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'Absolutely' confident: TSB investigator says he'll fly any Canadian airline

Mark Clitsome, chief aviation investigator for the federal transport watchdog and spokesperson for the Transportation Safety Board.
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March 26, 2015 - 4:29 PM

VANCOUVER - The chief aviation investigator for the federal transport watchdog says he's absolutely confident in the safety records of Canadian airlines and the psychological testing administered to their pilots.

Mark Clitsome with the Transportation Safety Board says members of the public shouldn't have pilot-related safety concerns in the wake of the fatal Germanwings crash in France.

Clitsome has spent two decades probing high-profile air incidents and says what happened on Tuesday was very rare and that Canada has one of the best accident records in the world.

He added that while he has faith in current protocols, he's not aware of any cases where a major Canadian airline endured a similar incident.

Clitsome says there's been the occasional case where a pilot who owns their own airplane has gone flying and taken their life, but they never endangered anyone but themselves.

French prosecutors have concluded the co-pilot of the fatal flight deliberately flew the commercial airliner into the mountains.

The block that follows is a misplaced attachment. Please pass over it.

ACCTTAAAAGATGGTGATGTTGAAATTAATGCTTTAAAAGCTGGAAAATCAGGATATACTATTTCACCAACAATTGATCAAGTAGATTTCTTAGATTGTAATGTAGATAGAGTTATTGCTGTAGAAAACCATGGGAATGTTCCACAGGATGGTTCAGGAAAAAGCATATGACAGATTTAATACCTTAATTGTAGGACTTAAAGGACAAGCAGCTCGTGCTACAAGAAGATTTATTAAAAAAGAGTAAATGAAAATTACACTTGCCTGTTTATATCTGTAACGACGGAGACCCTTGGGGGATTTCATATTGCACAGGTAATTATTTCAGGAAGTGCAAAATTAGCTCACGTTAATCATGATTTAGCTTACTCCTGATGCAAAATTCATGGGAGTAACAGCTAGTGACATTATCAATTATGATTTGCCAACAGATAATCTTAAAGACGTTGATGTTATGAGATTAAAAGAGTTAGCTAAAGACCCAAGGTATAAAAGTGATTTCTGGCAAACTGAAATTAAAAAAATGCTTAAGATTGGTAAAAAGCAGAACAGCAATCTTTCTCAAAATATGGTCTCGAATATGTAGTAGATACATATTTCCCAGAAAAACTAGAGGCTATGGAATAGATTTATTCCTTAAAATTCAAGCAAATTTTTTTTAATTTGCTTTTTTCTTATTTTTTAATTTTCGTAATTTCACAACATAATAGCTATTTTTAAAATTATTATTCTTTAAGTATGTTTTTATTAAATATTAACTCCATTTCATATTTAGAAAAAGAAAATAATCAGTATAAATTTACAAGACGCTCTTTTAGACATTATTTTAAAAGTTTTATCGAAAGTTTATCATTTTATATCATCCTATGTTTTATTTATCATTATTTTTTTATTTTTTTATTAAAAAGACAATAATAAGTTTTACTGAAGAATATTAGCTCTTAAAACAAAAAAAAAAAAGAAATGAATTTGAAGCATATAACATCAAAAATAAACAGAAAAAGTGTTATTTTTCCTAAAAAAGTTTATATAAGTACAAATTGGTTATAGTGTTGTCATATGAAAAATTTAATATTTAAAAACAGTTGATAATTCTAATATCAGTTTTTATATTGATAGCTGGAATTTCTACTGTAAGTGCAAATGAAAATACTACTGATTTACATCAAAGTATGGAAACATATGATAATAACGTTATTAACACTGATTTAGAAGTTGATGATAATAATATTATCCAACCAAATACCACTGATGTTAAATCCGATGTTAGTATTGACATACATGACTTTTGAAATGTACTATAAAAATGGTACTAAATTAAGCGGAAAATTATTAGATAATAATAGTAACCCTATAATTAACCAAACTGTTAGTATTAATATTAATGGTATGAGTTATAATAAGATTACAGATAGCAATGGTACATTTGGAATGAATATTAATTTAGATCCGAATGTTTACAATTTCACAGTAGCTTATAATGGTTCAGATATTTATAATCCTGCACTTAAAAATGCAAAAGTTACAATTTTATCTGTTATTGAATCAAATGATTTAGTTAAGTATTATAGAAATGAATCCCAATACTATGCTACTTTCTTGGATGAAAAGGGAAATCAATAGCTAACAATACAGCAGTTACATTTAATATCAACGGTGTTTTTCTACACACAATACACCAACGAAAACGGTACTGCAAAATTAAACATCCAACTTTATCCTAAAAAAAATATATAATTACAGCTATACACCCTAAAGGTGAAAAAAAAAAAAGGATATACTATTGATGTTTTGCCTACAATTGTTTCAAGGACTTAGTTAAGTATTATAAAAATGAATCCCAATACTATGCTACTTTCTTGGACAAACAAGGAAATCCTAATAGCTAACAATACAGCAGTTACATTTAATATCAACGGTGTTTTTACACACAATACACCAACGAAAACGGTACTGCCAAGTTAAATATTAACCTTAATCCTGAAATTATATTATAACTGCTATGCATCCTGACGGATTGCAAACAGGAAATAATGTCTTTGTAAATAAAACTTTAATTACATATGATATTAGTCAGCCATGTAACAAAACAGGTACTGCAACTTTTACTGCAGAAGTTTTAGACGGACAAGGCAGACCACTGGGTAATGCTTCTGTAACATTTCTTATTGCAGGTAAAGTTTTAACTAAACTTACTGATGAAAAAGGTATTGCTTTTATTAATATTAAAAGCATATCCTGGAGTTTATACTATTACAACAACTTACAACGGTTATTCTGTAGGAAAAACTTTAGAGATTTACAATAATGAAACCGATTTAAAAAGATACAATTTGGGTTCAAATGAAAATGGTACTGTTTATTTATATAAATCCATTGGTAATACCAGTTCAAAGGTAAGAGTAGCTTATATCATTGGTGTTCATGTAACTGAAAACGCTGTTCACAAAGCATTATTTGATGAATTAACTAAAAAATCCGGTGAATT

Peter Rakobowchuk

MONTREAL - Canadian airlines and the federal government moved swiftly on Thursday to tighten security policies after it was revealed the pilot of the airliner that crashed in the French Alps this week was locked outside the cockpit.

French investigators concluded that the co-pilot deliberately crashed the Germanwings plane, killing all 150 people on board and several Canadian carriers, including Air Canada, WestJet and Air Transat quickly announced that all flights would have two people in the cockpit at all times.

Air Canada and WestJet said it was a change in policy while Air Transat admitted it did not have any policy in place.

The federal government issued an interim order requiring any Canadian airline carrying passengers to have two crew members in the cockpit at all times.

"If you're carrying passengers, this is going to apply to you," Transport Minister Lisa Raitt said in a surprise announcement outside the House of Commons.

Raitt said the directive requires two members of the cabin crew — not necessarily both licensed pilots — to be on the flight deck at all times.

"This order is seeking to fill a gap that is in the rules. That’s what this order does. There now – currently, there is not the requirement to have two members in the order in the cabin."

Raitt also says she has asked her department to review all policies and procedures that may be applicable to the safety of passengers.

Air Canada said in a statement that it would not elaborate on flight deck protocols and access because they involve security measures.

The airline also said that when pilots are initially hired they undergo a behavioural assessment.

They also receive recurrent medical exams every year — twice a year after the age of 60, it added.

The Air Line Pilots Association, International (ALPA), which represents 53,000 pilots among 39 airlines in the U.S. and Canada, also issued a similar statement.

It said that once hired, flight crew members are evaluated continuously throughout their careers through training, medical exams, and other programs by the airline and during random flight checks by Transport Canada.

"In addition, all flight and cabin crew members monitor and evaluate each other while on duty, and procedures, processes, and programs exist to respond should a concern arise," it added.

News from © The Canadian Press, 2015
The Canadian Press

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